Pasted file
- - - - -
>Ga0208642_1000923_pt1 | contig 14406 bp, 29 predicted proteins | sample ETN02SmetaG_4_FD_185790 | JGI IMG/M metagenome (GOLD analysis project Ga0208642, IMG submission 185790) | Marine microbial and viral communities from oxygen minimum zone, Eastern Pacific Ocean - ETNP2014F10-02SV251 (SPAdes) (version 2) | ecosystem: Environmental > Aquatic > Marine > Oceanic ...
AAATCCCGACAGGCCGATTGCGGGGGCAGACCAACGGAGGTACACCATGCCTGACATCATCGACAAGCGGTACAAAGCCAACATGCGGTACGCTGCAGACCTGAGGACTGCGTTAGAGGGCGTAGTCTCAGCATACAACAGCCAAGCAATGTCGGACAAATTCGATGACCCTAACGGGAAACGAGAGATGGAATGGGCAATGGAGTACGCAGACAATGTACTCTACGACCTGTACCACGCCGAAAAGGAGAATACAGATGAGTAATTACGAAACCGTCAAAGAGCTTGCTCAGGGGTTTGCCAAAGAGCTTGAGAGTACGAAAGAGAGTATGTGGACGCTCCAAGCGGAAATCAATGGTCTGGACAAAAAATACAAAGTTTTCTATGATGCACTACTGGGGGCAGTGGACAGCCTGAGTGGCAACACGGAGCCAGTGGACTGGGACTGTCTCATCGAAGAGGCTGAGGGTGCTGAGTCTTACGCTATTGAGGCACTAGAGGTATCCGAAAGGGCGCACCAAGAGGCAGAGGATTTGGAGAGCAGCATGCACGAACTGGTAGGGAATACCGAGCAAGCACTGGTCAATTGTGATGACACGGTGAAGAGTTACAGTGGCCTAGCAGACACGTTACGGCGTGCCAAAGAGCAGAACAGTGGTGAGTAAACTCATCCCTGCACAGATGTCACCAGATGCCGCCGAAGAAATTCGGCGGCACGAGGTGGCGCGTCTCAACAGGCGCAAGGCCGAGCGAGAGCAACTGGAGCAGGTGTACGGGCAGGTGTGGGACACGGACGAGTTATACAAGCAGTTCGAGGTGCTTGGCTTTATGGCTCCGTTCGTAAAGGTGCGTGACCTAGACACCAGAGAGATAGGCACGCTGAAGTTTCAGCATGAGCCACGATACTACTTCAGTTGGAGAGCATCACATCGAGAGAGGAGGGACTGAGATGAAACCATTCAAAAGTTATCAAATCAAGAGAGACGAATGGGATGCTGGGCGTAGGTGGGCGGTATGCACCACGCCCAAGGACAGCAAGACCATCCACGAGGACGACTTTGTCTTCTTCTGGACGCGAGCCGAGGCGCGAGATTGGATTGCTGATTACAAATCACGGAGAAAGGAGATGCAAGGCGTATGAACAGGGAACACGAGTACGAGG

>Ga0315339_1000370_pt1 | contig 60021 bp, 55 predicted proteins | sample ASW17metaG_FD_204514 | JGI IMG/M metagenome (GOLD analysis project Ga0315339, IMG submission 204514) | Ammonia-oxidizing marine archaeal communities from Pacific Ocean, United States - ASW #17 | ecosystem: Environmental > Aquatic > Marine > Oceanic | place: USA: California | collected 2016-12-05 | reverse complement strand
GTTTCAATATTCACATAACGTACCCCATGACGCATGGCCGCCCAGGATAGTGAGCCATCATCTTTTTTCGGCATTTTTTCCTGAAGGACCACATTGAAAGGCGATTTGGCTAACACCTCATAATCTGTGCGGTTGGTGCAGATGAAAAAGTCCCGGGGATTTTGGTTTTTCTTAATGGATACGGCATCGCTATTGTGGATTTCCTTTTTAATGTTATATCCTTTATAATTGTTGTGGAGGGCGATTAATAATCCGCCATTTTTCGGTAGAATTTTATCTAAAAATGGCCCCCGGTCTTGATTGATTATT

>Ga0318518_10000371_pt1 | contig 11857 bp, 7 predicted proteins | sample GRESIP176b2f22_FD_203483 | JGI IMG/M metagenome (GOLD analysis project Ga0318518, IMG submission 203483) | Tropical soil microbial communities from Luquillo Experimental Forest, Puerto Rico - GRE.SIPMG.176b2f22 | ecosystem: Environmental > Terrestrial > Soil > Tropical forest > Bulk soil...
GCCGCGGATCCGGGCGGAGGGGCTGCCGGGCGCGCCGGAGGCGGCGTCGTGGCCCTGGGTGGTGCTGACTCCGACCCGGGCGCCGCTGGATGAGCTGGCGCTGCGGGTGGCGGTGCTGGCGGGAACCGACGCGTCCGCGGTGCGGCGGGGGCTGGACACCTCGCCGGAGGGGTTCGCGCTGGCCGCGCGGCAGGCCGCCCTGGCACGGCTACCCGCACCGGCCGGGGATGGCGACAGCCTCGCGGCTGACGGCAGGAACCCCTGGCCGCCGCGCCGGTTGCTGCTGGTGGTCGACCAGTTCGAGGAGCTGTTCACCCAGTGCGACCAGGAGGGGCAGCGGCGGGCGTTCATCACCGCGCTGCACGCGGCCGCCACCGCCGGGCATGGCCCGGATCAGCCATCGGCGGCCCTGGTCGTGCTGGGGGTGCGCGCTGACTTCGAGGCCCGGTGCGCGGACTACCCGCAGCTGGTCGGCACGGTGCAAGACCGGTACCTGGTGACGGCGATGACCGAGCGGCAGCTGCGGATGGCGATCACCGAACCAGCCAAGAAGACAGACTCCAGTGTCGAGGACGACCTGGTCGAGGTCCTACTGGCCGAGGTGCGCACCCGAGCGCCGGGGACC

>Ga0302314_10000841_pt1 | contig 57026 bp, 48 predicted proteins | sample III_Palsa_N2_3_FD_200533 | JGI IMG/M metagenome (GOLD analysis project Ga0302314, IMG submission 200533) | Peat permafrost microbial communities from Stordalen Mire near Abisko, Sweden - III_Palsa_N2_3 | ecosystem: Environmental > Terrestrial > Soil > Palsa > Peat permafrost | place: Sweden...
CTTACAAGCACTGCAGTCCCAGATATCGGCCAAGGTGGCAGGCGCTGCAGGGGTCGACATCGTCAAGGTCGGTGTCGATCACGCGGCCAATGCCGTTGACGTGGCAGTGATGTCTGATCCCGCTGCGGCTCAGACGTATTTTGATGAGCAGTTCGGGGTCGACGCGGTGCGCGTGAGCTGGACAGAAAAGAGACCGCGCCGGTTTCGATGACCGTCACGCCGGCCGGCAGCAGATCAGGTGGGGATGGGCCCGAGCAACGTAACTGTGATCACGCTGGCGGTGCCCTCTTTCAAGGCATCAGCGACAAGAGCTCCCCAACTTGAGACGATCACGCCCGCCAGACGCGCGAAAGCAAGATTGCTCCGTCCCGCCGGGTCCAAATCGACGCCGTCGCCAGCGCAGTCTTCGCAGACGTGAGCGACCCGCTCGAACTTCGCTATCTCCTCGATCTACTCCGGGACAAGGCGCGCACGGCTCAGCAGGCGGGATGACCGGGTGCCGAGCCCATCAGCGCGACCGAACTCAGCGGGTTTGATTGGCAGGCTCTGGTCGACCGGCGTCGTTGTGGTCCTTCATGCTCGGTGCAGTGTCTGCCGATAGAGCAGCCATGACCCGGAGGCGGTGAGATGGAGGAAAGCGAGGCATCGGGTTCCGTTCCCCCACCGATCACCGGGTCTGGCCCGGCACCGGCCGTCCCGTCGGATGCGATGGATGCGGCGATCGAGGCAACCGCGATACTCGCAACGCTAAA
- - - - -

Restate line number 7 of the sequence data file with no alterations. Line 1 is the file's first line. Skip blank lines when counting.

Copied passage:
>Ga0302314_10000841_pt1 | contig 57026 bp, 48 predicted proteins | sample III_Palsa_N2_3_FD_200533 | JGI IMG/M metagenome (GOLD analysis project Ga0302314, IMG submission 200533) | Peat permafrost microbial communities from Stordalen Mire near Abisko, Sweden - III_Palsa_N2_3 | ecosystem: Environmental > Terrestrial > Soil > Palsa > Peat permafrost | place: Sweden...